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Use of site directed mutagenesis to analyze function of an anti-HIV Tat ribozyme.

Acquired immune deficiency syndrome (AIDS) is caused by a retrovirus called the Human Immunodeficiency Virus (HIV-1). By 1992, AIDS was the leading cause of death in the US among men aged 22-44 and by January 2000 approximately sixteen million people worldwide had died from this disease. It is estimated 35 million people are living with HIV/AIDS. Current therapies are dedicated to suppressing or inhibiting viral infection of its primary target cell: CD4+ T lymphocytes. These drug therapies do not destroy previously infected cells and are therefore are not curative. It may be possible to use gene therapy to modify target cells and render them resistant to HIV infection. We are currently studying the use of ribozymes as anti-HIV agents. Ribozymes are small catalytic RNAs that specifically cleave single stranded RNA targets. We have designed a hammerhead ribozyme that targets HIV-1 Tat mRNA. Tat is a small virally encoded protein that is responsible for regulation of HIV-1 transcription. Furthermore, Tat interacts directly with its target sequence within the HIV-1 LTR and is therefore critical for viral replication. An anti-Tat ribozyme was synthesized and cloned into both prokaryotic and eukaryotic expression vectors. Initial in vitro testing will be followed by ribozyme analysis in tissue culture models.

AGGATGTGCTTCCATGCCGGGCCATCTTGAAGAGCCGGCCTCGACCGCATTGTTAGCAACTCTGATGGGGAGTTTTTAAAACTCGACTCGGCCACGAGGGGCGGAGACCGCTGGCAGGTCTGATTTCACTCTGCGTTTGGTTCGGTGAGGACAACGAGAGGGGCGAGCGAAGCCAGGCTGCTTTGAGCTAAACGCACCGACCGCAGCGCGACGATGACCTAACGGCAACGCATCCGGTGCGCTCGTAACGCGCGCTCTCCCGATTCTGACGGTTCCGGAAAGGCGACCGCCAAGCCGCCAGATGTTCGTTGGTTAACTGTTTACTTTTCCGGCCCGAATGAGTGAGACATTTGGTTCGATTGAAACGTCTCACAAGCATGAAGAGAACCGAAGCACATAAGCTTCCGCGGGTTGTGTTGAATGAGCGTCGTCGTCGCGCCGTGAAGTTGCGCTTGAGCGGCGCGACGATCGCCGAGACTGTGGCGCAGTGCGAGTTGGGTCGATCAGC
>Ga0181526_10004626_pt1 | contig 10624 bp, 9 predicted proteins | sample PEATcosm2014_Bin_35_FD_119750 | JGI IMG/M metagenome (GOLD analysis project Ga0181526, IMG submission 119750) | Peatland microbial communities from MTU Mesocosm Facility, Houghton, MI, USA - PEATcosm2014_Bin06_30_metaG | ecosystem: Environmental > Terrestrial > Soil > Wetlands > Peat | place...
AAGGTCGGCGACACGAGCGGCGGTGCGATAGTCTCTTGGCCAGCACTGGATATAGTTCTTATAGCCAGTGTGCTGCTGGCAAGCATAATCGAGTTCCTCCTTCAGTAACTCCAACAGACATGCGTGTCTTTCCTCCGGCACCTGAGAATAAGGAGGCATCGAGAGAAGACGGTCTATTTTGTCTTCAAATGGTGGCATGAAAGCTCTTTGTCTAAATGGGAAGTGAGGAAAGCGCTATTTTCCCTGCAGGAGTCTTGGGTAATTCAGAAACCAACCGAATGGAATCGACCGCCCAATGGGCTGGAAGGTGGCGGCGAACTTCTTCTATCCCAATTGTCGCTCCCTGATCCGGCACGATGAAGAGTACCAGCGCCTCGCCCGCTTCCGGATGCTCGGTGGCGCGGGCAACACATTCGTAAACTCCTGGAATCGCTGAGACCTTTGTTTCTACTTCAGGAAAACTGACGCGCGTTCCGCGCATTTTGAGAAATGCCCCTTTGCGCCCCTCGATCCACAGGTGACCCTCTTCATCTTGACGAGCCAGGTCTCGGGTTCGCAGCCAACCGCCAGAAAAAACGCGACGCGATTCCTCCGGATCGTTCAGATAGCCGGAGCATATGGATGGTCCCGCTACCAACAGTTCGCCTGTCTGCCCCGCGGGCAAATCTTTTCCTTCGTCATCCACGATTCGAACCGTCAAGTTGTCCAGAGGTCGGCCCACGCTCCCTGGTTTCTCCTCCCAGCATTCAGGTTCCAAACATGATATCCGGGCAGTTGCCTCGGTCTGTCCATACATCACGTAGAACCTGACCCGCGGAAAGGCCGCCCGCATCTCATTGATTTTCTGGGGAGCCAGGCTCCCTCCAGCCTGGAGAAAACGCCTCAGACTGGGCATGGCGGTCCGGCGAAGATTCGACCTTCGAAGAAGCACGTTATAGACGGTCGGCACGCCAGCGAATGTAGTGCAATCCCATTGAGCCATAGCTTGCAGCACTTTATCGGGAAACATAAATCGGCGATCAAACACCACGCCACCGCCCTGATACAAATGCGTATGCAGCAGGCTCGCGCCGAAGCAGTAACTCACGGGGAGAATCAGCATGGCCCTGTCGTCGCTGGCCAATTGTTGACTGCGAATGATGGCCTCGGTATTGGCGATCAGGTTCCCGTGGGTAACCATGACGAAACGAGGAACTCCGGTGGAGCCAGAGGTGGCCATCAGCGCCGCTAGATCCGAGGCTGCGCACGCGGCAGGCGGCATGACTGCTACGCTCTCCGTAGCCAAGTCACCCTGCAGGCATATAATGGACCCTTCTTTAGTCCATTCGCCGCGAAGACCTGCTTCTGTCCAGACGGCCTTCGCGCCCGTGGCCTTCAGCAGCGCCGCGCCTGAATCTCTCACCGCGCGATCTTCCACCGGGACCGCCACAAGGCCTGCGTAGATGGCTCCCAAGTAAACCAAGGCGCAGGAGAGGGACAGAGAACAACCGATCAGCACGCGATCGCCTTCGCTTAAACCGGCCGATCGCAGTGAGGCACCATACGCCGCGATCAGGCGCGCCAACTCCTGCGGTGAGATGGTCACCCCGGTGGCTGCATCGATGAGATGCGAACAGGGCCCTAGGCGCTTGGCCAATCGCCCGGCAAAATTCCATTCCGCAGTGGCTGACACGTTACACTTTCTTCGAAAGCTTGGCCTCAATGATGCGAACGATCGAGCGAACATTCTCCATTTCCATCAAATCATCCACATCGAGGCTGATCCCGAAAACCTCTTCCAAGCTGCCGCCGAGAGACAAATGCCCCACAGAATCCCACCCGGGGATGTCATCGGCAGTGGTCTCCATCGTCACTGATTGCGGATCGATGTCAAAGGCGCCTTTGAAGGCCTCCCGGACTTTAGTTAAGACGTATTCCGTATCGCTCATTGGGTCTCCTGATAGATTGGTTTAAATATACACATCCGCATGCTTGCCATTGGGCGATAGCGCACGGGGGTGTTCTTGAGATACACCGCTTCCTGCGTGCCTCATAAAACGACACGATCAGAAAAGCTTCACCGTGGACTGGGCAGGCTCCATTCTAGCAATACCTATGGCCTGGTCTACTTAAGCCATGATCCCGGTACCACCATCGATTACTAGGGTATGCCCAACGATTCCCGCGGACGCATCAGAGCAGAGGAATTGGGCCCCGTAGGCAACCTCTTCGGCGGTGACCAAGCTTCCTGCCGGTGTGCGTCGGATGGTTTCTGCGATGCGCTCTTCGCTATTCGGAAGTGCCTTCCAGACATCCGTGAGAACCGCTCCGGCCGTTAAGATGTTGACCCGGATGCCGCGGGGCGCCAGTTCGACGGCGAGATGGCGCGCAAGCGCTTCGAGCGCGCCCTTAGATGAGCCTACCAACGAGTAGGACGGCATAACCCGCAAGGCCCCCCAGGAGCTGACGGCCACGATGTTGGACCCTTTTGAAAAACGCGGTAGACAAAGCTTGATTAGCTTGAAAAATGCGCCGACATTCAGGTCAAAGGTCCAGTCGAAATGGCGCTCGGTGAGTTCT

Cindy Hollingshead, Dr. William Jackson
Department of Biology-Geology
University of South Carolina, Aiken
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Author:Hollingshead, Cindy; Jackson, William
Publication:Bulletin of the South Carolina Academy of Science
Article Type:Brief Article
Geographic Code:1USA
Date:Jan 1, 2002
Words:218
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